Telescope Recommendations for Stargazing in Our Climate?
Hello Fellow Caribbean Stargazers!
Was hoping to get some recommendations on finding a telescope that will be able to withstand our humid, salty air down here on the islands. I don't mind ordering one and am not really trying to find the cheapest thing out there. I want something good that won't just rust itself into uselessness within a month.
Any tips for care?
Are there certain brands to look for... or watch out for?
Specific attributes to look for while hunting for one?
Any input would be greatly appreciated.
Do you want ease of use (IE: tell the computer where to go) or can you find objects manually. IMO I saw objects in a 10” reflector and then in 8” Cats. The 10” image was great, the others not so! I think Mead or Celestron sell this for around $1000 (eyepieces extra). I believe it’s a Dobsonian mount. Simple and cheap (less to break or corrode). Maybe there are options for computer control? It’s bigger than the other kinds. It’s size may preclude casual use? Here in PR there is a club that meets monthly.
The best answer for you depends on many factors which you don't specify.
The only universally disappointing selection is the crappy and ubiquitous department store telescope with its wobbly base or tripod, its insanely high advertised magnification, its microscopic eyepieces, and so on.
For beginning stargazers I always recommend starting with a good pair of astro binoculars, which can be found inexpensively and which will serve double duty for birdwatching and horizon watching during the day. You'll get the most bang for your buck by far with them. If you have a steady hand you can hold 11x70 or even 15x70 binos for a while without a tripod or monopod. Evenings on a lawn chair with binos can provide you with some of the most delightful stargazing you'll find. Bigbonoculars.com offers a wide range, with the two sizes I mentioned priced below $150 and even their new 20x80's at under $200. Their optics are decent and they will last several years before the interior chamber and surfaces get hazy from humidity/dust/mold.
Here I'll mention that stargazing, contrary to what many people believe, is less about magnification (ie making far objects appear near) than it is about making dim things appear bright. The cross-sectional area where the telescope gathers its light is called its aperture, and the more light any scope collects to focus into the eyepiece(ie the larger the aperture), the richer the observing experience will be. For example, our nearest galactic neighbor, the Andromeda galaxy, takes up way more sky, by several times, than the full moon, but we cannot see it well because it is so faint. Many amateur astronomers believe that aperture is everything. Unless you want to get into astrophotography, I agree.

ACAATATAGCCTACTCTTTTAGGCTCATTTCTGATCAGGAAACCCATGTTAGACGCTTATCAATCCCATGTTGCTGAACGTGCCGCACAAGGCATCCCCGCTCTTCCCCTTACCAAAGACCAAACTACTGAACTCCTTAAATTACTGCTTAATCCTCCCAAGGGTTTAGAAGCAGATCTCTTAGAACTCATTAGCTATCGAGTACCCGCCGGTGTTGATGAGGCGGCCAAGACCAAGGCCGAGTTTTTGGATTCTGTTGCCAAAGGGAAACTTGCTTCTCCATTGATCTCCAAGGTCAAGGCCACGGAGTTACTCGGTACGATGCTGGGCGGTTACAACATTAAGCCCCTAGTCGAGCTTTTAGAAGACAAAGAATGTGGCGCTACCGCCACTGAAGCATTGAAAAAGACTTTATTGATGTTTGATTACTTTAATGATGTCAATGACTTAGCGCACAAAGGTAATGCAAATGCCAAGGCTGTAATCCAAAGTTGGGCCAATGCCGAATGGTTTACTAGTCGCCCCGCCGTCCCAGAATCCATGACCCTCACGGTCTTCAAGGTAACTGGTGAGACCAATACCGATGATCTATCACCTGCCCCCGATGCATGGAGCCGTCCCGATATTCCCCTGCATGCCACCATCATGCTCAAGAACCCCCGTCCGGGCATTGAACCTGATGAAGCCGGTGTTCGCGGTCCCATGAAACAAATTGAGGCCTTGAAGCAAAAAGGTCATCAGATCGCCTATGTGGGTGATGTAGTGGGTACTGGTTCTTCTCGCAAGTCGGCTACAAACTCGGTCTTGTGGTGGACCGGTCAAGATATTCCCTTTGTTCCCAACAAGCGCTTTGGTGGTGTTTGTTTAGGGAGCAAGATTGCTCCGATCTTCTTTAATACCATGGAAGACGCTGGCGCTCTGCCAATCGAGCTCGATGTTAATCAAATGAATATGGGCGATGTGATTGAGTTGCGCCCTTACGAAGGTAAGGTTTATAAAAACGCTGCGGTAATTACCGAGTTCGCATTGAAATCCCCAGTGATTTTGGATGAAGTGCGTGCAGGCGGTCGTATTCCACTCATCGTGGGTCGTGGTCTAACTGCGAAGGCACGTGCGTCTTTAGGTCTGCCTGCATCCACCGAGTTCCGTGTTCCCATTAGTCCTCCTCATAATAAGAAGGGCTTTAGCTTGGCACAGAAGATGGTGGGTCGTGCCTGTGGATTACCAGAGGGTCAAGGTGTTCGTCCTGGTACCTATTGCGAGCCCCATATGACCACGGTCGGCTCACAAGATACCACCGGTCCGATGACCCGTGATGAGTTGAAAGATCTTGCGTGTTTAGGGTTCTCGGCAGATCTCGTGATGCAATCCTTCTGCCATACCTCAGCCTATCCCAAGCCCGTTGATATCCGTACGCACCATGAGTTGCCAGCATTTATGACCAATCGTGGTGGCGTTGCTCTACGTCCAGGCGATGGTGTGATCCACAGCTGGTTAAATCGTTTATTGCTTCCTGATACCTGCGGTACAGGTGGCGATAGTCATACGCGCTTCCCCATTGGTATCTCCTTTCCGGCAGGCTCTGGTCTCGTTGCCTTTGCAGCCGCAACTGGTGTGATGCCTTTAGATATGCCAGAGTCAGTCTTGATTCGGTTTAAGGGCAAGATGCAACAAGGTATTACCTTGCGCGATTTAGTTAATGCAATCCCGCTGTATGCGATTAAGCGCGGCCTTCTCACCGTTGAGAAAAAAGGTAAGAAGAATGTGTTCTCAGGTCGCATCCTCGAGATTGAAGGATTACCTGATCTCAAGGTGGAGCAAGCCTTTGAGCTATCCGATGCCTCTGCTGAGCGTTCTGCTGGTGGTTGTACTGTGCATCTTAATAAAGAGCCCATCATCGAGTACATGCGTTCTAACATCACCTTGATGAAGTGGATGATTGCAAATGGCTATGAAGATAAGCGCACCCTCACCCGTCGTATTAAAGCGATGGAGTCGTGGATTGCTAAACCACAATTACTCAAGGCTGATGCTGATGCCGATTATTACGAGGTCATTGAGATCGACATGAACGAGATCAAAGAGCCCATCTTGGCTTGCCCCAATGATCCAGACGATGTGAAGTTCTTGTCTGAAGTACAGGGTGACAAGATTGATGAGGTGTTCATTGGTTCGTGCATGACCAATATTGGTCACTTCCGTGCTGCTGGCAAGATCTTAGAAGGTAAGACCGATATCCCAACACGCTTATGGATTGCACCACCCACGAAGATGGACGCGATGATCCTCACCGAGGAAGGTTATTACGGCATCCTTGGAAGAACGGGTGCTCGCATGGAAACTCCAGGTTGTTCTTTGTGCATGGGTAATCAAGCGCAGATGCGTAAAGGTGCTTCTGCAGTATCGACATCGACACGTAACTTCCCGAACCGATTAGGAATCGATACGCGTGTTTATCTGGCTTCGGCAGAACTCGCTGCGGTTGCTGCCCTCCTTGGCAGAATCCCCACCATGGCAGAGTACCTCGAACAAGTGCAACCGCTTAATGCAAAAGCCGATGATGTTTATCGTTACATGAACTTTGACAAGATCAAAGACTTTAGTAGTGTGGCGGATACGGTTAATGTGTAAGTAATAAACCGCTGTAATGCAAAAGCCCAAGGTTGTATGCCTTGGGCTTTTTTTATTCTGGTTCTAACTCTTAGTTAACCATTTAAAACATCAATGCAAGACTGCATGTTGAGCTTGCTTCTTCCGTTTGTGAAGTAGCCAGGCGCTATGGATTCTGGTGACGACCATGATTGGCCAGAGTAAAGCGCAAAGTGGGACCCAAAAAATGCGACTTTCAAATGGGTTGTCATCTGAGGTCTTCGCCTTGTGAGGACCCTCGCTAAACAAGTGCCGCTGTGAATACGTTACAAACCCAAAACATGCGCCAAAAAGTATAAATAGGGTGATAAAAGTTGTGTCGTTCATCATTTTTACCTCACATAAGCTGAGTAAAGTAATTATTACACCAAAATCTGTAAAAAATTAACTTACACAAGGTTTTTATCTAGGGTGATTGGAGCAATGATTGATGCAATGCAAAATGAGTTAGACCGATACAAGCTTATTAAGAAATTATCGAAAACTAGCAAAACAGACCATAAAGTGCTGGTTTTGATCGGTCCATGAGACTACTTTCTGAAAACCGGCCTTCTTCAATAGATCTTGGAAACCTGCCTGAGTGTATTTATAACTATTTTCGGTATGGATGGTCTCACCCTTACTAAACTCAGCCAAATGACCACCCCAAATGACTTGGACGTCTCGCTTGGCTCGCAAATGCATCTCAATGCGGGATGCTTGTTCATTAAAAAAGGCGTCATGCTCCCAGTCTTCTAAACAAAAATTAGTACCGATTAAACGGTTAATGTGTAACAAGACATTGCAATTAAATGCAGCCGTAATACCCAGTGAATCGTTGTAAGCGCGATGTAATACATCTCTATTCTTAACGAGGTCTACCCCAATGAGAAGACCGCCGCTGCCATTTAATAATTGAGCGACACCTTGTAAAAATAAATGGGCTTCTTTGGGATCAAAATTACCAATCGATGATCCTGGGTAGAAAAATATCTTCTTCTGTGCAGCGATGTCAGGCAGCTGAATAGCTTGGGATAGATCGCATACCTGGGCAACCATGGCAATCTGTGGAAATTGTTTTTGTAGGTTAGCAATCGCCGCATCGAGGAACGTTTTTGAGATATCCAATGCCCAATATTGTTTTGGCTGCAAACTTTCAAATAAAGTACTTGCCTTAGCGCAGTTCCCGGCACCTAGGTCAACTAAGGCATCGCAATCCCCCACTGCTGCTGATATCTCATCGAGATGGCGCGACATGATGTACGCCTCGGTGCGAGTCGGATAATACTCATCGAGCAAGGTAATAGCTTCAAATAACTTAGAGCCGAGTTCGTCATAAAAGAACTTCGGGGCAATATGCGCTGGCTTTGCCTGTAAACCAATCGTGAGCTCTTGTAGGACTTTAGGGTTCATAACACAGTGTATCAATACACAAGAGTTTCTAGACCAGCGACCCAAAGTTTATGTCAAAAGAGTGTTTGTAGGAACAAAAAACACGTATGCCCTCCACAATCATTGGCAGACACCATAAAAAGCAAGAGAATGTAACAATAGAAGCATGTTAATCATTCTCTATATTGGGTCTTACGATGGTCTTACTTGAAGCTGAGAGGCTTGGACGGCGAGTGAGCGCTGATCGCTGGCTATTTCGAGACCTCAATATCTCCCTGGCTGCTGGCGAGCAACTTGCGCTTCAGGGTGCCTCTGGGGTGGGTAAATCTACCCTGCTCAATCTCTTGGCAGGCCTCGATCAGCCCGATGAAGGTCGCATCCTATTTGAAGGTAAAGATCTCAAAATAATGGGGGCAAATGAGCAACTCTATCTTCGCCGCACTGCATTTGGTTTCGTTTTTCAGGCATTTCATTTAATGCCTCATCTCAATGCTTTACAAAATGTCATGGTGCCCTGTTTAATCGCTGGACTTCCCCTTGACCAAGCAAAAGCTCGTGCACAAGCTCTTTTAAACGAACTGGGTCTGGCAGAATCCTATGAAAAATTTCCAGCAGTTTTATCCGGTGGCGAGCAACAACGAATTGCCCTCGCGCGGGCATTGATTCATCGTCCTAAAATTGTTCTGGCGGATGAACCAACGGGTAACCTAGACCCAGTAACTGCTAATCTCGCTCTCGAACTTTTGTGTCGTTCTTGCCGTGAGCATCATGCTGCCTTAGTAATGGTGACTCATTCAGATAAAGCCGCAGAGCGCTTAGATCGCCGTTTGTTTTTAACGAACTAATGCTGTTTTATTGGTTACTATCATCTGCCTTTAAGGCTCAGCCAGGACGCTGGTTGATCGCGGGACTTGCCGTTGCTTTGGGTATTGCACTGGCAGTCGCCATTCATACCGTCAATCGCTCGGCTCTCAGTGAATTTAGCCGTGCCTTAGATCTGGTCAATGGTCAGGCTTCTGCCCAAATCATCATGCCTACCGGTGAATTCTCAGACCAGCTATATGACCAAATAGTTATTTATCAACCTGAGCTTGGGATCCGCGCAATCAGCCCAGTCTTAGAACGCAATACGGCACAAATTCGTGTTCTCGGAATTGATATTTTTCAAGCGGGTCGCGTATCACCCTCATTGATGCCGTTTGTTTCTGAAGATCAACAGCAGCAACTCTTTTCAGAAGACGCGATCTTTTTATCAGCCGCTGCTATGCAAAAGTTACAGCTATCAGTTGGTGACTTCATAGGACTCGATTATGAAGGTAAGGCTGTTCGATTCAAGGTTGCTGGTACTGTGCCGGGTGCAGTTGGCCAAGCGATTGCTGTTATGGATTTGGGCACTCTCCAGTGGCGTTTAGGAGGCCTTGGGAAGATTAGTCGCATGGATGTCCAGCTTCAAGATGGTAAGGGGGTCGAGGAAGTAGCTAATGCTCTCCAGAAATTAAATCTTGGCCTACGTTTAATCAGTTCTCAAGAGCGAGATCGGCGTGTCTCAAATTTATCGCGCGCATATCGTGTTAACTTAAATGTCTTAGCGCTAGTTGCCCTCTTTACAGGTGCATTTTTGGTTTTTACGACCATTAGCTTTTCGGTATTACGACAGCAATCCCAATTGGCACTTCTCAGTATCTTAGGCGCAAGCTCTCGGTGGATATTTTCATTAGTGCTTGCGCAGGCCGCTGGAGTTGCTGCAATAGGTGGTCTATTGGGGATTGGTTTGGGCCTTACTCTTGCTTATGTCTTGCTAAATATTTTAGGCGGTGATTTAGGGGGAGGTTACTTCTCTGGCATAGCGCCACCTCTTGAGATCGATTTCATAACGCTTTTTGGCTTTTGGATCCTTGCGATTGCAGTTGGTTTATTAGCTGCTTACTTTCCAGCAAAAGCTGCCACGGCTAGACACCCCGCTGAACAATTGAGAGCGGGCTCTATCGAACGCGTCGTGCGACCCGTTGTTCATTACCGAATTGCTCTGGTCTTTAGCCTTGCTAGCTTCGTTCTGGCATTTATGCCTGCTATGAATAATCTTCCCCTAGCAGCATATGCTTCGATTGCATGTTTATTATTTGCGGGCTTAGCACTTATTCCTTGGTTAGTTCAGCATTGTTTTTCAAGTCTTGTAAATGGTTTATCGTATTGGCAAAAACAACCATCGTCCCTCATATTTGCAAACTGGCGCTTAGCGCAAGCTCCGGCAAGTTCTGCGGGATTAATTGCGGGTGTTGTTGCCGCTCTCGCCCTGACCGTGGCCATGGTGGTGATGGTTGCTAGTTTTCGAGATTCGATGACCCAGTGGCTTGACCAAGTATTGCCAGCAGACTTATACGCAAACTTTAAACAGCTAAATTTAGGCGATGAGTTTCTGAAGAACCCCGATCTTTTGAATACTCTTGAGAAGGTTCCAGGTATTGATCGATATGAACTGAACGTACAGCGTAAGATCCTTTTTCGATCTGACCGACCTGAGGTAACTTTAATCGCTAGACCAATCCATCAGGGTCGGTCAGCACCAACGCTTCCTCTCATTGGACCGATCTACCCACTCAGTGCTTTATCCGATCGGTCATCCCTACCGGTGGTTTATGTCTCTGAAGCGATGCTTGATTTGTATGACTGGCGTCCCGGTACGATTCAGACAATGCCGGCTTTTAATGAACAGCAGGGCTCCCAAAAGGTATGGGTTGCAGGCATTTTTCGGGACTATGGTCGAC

There are two general types of telescopes: refractors (long tubes with lenses in them) and reflectors (fat tubes with mirrors in them). From this you can guess that reflectors offer the larger apertures. At the low end of the market, for the novice, I suggest getting a reflector. There are all sorts of configurations of reflectors, from the dead-simple newtonian to the common commercial schmidt-cassegrains you find in Meades or Celestrons. You can make a Newtonian yourself and have a better scope than you can buy for the same money, if you're careful. If you go that route, have your optics overcoated, so they can be easily cleaned without worry. Store-bought Newtonians have the disadvantage of being hard to take apart and clean, while being exposed to the elements. But they're cheap.
Moving up from there are a number of schmidt-cassegrain telescopes (again mainly by Meade and Celestron) which have the advantage of being enclosed, if not sealed, and being very compact for their aperture. Further, most of these telescopes come with sturdy bases or tripods and a computer controlled drive which will not only keep up with the Earth's rotation, but will point you all the sights the sky has to offer with the push of a button. This feature adds cost, but many feel it is well worth it. Schmidt-Cassegrains are serviceable (with difficulty) and so should last long enough to justify the investment. Meade has a line of small table-top computer scopes called the ETX, but frankly I would invest in something with a minimum 6" aperture to be worth the trouble. Eight inches seems to be the ideal compromise between viewing quality and convenient portability. You have to be able to pack the thing up easily, after all. Nothing you can buy will last a month left on the porch in the elements.
I know of several of these on StX and none has failed due to rust. One particularly ancient one has lost its computer but the clock drive (which keeps up with the earth's rotation) still clicks on.
Good luck. Hope this helps. Feel free to ask me further q's on- or off-line.
Although this link speaks to the Meade LX200, the information contained within the manual applies to issues (such as dust and moisture) regarding all telescopes in general.
When choosing a telescope, speak with a representative of a company - eg. Meade - and discuss with them what model will best meet your needs. I hope this helps..
Enjoy your stargazing!
This is all wonderful information!
I sort of like the route of maybe getting some stargazing binoculars. I had thought of getting some binos as I had some nice ones for hunting back in the states. We used to use 'em pretty often. I didn't realize there was a whole line of them specifically for gazing at stars.
The portability of them and the ability to pack 'em up and keep them dry sounds very appealing.
Thanks so much everyone!